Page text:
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By Jena Ardell
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My Udai Weighs a Ton
Arabian Prince's electro legacy gives gangstas something 2 dance 2—again
Before they were Niggaz With Attitude, N.W.A were negroes with activator. That's the case made by Arabian Prince's Innovative Life: The Anthology, 1984-1989, which compiles the Jheri-curled West Coast hip-hop pioneer's work before and during his stint as N.W.A's electro lothario, reminding us that before homies were wearing Raiders hats and cheering, "Life ain't nothing but bitches and money," they were dressing like Prince and dancing to Kraftwerk. As Stones Throw Records' Peanut Butter Wolf, who executive-produced Anthology, puts it, "Run-DMC, Schooly D, the Beastie Boys, and later N.W.A killed electro, even though they all made electro records early in their careers. I could show you some electro songs by Ice-T and Kid Frost, and you'd swear it was someone else."
Swearing it was someone else is probably why you don't remember Arabian Prince. AP (born Kim Nazel, but now preferring the anagram Mik Lezan) produced seminal, sometimes-uncredited electro classics, from J.J. Fad's "Supersonic" (sample for Fergie's "Fergalicious") to "Panic Zone" and "Something 2 Dance 2," the lone club jams on N.W.A's albums, as well as his own tracks. Solo, he didn't have the hits of Egyptian Lover (who gave him his name), or the star power of the Dreem Teem or Uncle Jamm's Army (whom he produced and deejayed for), or the flamboyance of the World Class Wreckin' Cru, which included his future N.W.A cohorts Dr. Dre and DJ Yella.
But Innovative Lifeis pretty damn innovative, from the moody, minor-key robo-funk of "Strange Life" ("It doesn't even have a high hat," Peanut Butter Wolf says of his favorite AP cut) to the title track's sexed-up take on Kraftwerk's panting "Tour De France." If Prince had a Berlin period with Brian Eno, it might have sounded like this.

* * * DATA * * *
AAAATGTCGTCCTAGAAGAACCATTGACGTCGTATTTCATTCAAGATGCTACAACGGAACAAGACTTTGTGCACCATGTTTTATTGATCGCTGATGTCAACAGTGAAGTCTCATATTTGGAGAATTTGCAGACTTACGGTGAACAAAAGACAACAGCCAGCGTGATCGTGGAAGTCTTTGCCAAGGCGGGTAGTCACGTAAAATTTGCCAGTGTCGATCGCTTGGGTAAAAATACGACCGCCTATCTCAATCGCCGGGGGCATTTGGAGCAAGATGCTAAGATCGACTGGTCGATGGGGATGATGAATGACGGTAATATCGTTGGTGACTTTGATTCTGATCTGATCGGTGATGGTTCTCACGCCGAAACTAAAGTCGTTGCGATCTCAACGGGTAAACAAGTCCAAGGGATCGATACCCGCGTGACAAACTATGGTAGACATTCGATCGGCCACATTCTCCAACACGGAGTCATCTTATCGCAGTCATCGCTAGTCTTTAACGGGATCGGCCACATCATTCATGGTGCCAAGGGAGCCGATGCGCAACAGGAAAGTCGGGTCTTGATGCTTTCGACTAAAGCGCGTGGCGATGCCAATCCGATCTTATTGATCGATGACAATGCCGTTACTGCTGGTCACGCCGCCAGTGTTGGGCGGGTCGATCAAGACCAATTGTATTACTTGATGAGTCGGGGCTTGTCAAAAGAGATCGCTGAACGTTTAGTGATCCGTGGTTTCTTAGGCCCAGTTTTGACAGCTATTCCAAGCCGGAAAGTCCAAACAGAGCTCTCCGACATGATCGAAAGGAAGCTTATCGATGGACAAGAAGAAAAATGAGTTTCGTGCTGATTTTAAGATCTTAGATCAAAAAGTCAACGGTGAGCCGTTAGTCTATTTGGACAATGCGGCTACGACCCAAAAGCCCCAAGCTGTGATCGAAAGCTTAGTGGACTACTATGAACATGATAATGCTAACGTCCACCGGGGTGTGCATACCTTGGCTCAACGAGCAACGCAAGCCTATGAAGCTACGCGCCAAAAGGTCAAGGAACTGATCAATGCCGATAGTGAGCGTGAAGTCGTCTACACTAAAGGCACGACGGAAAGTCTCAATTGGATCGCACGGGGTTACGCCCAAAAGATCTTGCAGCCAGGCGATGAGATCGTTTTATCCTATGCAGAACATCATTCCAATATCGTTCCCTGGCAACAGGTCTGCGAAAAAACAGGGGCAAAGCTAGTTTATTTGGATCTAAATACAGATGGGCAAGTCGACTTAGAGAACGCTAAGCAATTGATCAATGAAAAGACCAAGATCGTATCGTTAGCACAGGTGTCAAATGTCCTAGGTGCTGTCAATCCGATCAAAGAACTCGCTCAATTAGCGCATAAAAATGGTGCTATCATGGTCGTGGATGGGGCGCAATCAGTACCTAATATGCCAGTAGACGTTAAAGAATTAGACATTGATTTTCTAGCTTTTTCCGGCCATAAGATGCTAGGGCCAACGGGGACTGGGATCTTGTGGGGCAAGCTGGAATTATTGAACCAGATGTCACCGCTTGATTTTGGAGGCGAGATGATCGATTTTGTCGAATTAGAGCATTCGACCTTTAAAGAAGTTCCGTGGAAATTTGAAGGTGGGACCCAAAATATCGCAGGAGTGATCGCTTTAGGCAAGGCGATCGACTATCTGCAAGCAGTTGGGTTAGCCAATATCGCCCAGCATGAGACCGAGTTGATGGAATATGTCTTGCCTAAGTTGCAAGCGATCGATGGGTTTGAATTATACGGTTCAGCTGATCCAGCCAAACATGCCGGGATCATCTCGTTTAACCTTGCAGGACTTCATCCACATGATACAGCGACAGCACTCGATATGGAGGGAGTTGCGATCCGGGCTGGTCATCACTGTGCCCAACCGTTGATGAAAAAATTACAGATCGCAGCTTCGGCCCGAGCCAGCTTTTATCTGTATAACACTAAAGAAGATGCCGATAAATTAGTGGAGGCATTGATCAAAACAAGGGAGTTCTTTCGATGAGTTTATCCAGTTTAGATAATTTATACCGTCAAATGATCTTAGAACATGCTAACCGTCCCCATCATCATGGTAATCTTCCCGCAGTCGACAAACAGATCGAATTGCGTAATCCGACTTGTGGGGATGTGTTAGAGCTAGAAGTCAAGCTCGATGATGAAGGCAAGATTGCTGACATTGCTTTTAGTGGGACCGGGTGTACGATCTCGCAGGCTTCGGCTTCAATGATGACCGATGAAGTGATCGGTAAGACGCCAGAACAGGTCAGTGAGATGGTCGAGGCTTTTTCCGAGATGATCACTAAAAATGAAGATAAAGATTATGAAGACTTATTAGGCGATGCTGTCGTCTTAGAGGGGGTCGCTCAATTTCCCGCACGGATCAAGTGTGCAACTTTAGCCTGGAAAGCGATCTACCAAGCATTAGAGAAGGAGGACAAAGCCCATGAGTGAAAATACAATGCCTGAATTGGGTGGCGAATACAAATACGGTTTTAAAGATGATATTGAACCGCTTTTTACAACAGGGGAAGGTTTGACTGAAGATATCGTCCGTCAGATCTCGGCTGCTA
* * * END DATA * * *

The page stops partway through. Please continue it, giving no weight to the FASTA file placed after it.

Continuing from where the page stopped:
Hard to believe the hood preferred the Euro-tinged new wave and synth-pop, only to then flip the script when gangsta rap came out. Music history is full of such evolution/revolution: cardigan-wearing ?'60s pop yielding to Dylan's protest folk; grinning porkpie ska slowing down to screwfaced, dreadlocked reggae; hair metal skin-popping its way into grunge. But if gangsta rap was inevitable, so was electro before it.
"It was a club thing," AP explains. "You had uptempo stuff like Prince, just this loud bass music and this guy talking about sex. Then Kraftwerk came out with 'Numbers,' and we were like, 'There it is!' We'd play that, put the 808 behind it and start doing these chants: 'freaky baby, freaky bay-bay,'" AP says. "Plus, those Nissan trucks came out with all the speakers in the back, so [electro] sounded really good."
The son of a prolific author who ghostwrote many of Iceberg Slim's books and a music-teacher mother, AP never claimed to be a gangster, but he does put his tenure in N.W.A in perspective. "We were all living in Compton, driving to DJ gigs like we always did, but [because police were cracking down on gangs and drugs] now we're getting pulled over. We were just like, 'Let's just tell the story; let's just talk about the hood,'" he explains. "If you listen to [N.W.A and the Posse], it's all electro sounds and the DMX drum machine," he says. Songs such as "Panic Zone" "were for the DJs. We knew we weren't gonna get radio play, so we always made sure there was a club song."
Now, as rap audiences tire of the saggy shuffle of crunk, electro is back. A-Trak (Kanye West's DJ) has bumped up the BPMs and dusted off the vintage synths as indie-rock kids who never liked hip-hop much anyway warm up to its honky-friendly funk, while T-Pain and Akon and even Will.I.Am ("His 'Florida' is straight-up electro," AP beams) are re-discovering the timeless appeal of electro.
As much as Innovative Life points to the future, Peanut Butter Wolf hopes it cements AP's place in music history. "Arabian Prince and Egyptian Lover are the early years of West Coast hip-hop, period. Arabian Prince never got his due respect because he's a down-to-earth nice guy," he says. "He's been successful without being famous."
And how. AP now helms a flourishing special-effects company. "On N.W.A tours, I had one of the first laptops—it only had, like, 45 minutes of battery life," he says. "But I taught myself 3-D animation. I never read the manuals, so I figured out how to do things faster." When N.W.A's gangsta lean left no place for a thin-mustached electro Prince, he worked on The Addams Family and has amassed a small fortune producing video games (The Simpsons, etc.). Even his old N.W.A pals want in. "[MC] Ren's callin' me up, wanting me to get him into video games—I'm trying to get him to do music!"